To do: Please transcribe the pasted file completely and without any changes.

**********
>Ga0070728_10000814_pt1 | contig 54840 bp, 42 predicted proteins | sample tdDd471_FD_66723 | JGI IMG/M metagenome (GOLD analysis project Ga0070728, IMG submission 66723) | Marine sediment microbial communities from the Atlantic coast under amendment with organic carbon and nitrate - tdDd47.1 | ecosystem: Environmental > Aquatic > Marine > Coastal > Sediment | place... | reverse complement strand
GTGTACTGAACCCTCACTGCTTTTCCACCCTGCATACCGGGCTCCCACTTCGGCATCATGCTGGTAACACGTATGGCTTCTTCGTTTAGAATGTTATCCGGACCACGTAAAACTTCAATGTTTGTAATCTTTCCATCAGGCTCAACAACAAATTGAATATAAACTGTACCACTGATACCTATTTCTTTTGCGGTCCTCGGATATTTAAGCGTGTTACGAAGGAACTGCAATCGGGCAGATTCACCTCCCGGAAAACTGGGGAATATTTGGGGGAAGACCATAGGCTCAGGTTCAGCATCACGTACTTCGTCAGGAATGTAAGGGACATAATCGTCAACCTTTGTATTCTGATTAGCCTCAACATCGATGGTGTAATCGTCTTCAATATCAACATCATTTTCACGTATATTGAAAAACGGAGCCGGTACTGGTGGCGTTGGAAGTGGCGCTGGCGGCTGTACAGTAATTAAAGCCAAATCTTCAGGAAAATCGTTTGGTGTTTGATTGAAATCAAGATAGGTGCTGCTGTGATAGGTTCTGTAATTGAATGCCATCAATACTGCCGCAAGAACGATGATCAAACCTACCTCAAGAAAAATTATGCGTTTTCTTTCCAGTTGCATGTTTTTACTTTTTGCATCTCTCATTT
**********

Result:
>Ga0070728_10000814_pt1 | contig 54840 bp, 42 predicted proteins | sample tdDd471_FD_66723 | JGI IMG/M metagenome (GOLD analysis project Ga0070728, IMG submission 66723) | Marine sediment microbial communities from the Atlantic coast under amendment with organic carbon and nitrate - tdDd47.1 | ecosystem: Environmental > Aquatic > Marine > Coastal > Sediment | place... | reverse complement strand
GTGTACTGAACCCTCACTGCTTTTCCACCCTGCATACCGGGCTCCCACTTCGGCATCATGCTGGTAACACGTATGGCTTCTTCGTTTAGAATGTTATCCGGACCACGTAAAACTTCAATGTTTGTAATCTTTCCATCAGGCTCAACAACAAATTGAATATAAACTGTACCACTGATACCTATTTCTTTTGCGGTCCTCGGATATTTAAGCGTGTTACGAAGGAACTGCAATCGGGCAGATTCACCTCCCGGAAAACTGGGGAATATTTGGGGGAAGACCATAGGCTCAGGTTCAGCATCACGTACTTCGTCAGGAATGTAAGGGACATAATCGTCAACCTTTGTATTCTGATTAGCCTCAACATCGATGGTGTAATCGTCTTCAATATCAACATCATTTTCACGTATATTGAAAAACGGAGCCGGTACTGGTGGCGTTGGAAGTGGCGCTGGCGGCTGTACAGTAATTAAAGCCAAATCTTCAGGAAAATCGTTTGGTGTTTGATTGAAATCAAGATAGGTGCTGCTGTGATAGGTTCTGTAATTGAATGCCATCAATACTGCCGCAAGAACGATGATCAAACCTACCTCAAGAAAAATTATGCGTTTTCTTTCCAGTTGCATGTTTTTACTTTTTGCATCTCTCATTT